Cory Thompson, an Emergency Room nurse at St. Anthony Regional Hospital in Carroll and a 2013 graduate of the Des Moines Area Community College Carroll Campus nursing program, knew that he and his fellow health care workers were going to need more personal protective equipment (PPE) during the COVID-19 pandemic. And he also knew exactly who to call — his dad.
DMACC Emeritus Industrial-Electro Mechanical Technology Professor Jack Thompson was in the midst of remodeling his Carroll home when his son called.
“I had several dust masks, but no safety glasses,” said Thompson, reflecting on his immediate thoughts. “After some thinking, I asked my son if (the hospital workers) could use a full-face shield, and he said that would be the preferred type of protection.”
The elder Thompson sprang into action, first taking a closer look at his DMACC welding gear. He noticed that the headgear was in good shape but the plastic lenses weren’t looking so good.
His next call? The local welding supply shop, Matheson Industrial Gas Supplier in Carroll.
Matheson didn’t have any replacement lenses for the type of headgear Thompson was calling about, but it did have an older version of the lenses on hand. Thompson set up an appointment to look at the lenses and was excited when he determined he could cut them to fit.
Thompson then called DMACC Carroll Campus Provost Dr. Joel Lundstrom to ask if he could use the DMACC headgear, explaining how it would be used at the hospital.
“I immediately thought it was a good cause and was needed for the safety of the medical community in Carroll,” Lundstrom said.
Thompson returned to the supplier and purchased enough of the older-version lenses to begin his new project — which included carefully modifying the older lenses to fit the new headgear. This meant cutting the lenses from a twist-lock fit to instead fit a snap-in fit with two small bolts to hold the lenses in place.
“Before I could put the lenses into the headgear, I had to disassemble the headgear and clean them, so I ran them through three cycles in my dishwasher,” Thompson said. “I then used a green pad to make sure all of the surfaces were clean of any metal that may have been imbedded in the plastic. It also took about an hour of scrubbing to clean my dishwasher after I was done.”
After reassembling the face shields, he then called his son, who picked them up and took them to St. Anthony. It proved to be a popular delivery.
“By providing us with face shields, you are not only protecting our staff, you are protecting the patients and community we’re privileged to serve,” said Bailee Schleisman, RN, who works as an infection preventionist at St. Anthony.
Trish Roberts, director of the St. Anthony Regional Hospital Foundation, said many health care providers have had a difficult time getting personal protective equipment from traditional suppliers. She said the state and federal government have limited supplies, and most of those limited supplies are going to COVID-19 hot spots.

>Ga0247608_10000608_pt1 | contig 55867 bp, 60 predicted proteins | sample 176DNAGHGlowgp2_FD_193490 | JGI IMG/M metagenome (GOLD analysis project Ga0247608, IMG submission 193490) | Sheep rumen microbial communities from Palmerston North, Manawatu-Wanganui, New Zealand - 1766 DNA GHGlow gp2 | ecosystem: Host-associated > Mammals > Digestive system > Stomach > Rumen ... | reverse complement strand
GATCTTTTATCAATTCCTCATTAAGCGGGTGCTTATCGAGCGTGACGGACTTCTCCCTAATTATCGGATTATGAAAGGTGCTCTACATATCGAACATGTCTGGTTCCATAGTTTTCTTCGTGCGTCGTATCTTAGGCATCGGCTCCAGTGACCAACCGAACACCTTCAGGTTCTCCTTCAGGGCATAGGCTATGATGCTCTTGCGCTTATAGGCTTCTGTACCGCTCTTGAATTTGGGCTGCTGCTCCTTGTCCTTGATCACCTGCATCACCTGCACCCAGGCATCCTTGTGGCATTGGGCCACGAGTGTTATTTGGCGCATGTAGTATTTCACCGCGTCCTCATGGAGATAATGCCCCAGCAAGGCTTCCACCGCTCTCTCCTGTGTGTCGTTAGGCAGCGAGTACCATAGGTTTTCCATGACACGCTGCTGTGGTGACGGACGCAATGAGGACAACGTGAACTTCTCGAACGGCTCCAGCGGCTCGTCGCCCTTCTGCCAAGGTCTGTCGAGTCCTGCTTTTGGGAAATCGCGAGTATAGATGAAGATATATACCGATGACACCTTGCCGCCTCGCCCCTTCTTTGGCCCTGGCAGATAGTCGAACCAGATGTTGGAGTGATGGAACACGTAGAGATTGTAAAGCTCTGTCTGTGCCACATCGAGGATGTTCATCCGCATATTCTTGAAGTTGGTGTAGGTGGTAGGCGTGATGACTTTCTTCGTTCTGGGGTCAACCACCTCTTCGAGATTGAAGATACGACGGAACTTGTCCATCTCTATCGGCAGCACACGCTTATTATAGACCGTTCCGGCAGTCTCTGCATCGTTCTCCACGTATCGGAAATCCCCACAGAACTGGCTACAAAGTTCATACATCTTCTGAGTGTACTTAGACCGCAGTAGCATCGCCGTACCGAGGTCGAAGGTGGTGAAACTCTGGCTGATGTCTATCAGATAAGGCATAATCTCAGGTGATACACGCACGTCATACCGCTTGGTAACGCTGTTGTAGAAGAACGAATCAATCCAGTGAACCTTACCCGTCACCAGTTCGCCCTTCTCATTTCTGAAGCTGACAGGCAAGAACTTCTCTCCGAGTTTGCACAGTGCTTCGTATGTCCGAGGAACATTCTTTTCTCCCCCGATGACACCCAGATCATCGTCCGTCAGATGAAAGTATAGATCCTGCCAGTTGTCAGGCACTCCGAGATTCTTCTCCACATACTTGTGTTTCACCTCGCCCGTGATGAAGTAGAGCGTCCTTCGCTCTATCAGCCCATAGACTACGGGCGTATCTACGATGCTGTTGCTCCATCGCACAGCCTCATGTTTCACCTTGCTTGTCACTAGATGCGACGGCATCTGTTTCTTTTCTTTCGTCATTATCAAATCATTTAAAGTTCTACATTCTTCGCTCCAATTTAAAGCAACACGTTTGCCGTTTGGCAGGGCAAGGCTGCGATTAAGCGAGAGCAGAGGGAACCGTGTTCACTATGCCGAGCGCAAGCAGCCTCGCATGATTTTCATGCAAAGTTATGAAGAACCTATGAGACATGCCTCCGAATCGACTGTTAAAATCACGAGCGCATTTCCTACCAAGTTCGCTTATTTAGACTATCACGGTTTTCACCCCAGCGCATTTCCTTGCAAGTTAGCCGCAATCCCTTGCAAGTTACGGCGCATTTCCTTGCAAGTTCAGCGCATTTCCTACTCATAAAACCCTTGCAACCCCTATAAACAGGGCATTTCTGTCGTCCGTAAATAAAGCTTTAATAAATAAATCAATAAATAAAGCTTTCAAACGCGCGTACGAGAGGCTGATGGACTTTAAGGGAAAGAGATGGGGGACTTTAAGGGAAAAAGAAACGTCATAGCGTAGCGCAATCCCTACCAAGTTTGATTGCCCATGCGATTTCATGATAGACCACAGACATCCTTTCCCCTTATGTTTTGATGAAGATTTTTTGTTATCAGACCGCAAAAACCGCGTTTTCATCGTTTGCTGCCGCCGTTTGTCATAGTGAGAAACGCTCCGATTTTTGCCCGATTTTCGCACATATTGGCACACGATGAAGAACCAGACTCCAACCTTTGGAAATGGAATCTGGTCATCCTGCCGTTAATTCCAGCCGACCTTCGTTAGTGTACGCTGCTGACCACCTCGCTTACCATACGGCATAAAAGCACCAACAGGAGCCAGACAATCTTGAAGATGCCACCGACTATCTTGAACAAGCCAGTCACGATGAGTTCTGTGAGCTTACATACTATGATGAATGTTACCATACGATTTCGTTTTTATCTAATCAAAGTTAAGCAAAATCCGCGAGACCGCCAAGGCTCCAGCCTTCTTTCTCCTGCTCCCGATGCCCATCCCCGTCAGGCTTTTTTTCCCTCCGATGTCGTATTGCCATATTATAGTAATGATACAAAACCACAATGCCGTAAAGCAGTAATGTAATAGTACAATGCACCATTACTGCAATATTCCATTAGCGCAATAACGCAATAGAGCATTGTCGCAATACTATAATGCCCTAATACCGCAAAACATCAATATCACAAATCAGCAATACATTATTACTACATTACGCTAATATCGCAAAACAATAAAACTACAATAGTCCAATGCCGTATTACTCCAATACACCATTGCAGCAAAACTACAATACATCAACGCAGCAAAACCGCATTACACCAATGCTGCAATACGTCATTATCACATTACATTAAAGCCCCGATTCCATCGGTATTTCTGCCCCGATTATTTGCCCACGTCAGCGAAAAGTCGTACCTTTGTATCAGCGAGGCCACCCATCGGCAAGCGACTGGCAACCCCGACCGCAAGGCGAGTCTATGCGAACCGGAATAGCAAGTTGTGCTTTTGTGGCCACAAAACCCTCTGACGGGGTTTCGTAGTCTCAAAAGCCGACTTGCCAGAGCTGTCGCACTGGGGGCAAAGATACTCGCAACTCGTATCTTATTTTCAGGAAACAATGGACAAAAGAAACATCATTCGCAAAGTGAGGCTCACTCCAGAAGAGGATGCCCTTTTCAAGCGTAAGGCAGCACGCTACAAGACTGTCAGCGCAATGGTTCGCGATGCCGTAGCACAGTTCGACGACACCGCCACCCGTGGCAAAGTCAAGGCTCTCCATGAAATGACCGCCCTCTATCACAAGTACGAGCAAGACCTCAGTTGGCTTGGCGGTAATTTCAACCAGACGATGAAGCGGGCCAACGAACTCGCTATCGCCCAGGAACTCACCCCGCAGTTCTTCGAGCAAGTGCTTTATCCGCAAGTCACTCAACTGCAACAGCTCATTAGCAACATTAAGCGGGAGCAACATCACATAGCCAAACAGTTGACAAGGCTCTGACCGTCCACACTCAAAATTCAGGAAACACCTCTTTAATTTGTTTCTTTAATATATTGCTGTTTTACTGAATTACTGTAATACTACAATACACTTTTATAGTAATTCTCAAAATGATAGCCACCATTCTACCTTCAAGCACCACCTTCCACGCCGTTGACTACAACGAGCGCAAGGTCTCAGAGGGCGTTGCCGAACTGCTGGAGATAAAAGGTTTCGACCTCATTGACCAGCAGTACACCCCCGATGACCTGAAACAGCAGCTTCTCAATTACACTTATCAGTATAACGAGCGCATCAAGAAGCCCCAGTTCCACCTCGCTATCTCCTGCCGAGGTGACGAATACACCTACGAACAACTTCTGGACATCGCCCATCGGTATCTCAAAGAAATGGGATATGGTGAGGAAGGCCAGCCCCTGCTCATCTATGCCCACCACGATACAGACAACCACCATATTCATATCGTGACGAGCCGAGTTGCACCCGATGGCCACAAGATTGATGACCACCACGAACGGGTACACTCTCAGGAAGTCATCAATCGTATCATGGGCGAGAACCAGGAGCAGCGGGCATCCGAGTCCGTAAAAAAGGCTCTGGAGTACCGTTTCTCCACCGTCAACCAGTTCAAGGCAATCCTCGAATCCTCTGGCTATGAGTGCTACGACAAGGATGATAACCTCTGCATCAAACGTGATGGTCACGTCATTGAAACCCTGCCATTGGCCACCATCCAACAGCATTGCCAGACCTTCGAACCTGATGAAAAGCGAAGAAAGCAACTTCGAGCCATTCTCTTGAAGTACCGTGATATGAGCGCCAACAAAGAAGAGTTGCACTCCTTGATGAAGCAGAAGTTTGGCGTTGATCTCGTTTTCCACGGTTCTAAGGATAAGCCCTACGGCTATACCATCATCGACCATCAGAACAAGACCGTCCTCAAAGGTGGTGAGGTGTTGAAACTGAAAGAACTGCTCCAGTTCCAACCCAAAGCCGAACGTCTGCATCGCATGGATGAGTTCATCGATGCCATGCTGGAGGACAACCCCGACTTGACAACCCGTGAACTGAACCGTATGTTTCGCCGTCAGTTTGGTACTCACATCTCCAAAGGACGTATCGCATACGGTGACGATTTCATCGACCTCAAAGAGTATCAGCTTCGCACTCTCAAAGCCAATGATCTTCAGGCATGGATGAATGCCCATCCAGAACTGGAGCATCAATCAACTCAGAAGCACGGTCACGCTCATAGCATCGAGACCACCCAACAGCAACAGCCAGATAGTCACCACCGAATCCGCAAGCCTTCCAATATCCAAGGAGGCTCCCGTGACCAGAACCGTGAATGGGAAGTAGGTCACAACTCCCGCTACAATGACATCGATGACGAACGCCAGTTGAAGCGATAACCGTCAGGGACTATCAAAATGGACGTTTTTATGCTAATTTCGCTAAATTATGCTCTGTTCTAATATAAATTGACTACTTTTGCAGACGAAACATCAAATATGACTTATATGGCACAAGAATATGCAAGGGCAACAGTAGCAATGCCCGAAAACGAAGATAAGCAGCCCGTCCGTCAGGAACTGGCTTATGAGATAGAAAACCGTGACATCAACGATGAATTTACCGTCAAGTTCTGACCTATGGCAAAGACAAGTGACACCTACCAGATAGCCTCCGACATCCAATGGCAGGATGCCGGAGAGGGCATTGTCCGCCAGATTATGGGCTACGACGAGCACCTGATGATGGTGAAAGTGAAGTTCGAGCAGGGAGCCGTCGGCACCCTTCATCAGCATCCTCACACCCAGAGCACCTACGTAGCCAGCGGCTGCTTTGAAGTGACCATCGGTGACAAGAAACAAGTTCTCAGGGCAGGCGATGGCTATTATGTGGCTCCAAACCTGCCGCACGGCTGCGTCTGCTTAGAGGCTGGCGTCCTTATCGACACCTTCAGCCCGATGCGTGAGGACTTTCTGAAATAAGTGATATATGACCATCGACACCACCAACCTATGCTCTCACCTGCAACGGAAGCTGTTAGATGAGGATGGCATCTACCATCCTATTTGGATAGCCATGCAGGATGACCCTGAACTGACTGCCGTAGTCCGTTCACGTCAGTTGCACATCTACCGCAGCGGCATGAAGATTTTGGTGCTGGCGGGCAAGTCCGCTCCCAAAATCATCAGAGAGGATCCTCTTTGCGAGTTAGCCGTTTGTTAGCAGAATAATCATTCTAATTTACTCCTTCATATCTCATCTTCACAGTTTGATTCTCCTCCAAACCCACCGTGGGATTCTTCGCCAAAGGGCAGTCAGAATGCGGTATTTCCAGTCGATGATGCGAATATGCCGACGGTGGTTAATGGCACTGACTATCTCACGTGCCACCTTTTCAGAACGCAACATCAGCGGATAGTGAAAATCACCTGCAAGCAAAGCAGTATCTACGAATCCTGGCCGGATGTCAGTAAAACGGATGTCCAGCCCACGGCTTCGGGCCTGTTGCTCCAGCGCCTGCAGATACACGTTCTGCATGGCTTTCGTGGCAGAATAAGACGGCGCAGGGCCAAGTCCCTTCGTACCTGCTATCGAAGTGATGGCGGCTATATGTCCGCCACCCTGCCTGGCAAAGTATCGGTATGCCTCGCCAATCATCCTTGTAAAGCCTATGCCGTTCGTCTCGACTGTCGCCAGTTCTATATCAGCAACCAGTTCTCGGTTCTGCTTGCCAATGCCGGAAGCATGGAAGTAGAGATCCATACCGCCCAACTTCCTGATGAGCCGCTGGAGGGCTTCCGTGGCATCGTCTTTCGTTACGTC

“During this challenging time when PPE is in short supply, we sincerely appreciate the outpouring of support from our community,” Roberts said. “People are providing protective equipment and supplies that typically are used in different settings. These items are now being used effectively by our frontline health care staff.”
Thompson, meanwhile, was just getting started.
“The next day while watching a video on YouTube, I noticed a simpler version of the (face shields) that I had just rebuilt,” Thompson said. “I asked my son if the hospital could use more shields, and his response was ‘most definitely, yes.’”
Thompson went back to Matheson to see if he could purchase its remaining lenses, but unfortunately, that was not an option due to a freeze on sales of safety equipment due to priority needs elsewhere.
After returning home, Thompson was sitting in his living room and considering alternative options when he noticed a poster he had framed. He started thinking the plastic might be flexible enough to wrap around his head — and so the deconstruction began. He knew he needed some padding for the forehead, so he looked to Velcro. He also realized the items needed to be sanitized, so the ability to disassemble it for cleaning was very important. The next step was figuring out how to cut the plastic.
“I tried a scissors first, but the plastic was too brittle, so I turned to a Dremel tool with a cutting wheel,” Thompson said. “It worked, but I figured out later that an oscillating saw works even better.”
Thompson said it takes him about an hour to make each face shield, and he has made 26 to date, including the initial batch of six that went to the hospital. He said he has about $300 invested so far.
“As far as making more, materials are getting hard to find, but I will keep changing and making them,” Thompson said.
“This is part of a larger DMACC effort to support the communities that we serve,” said Provost Lundstrom.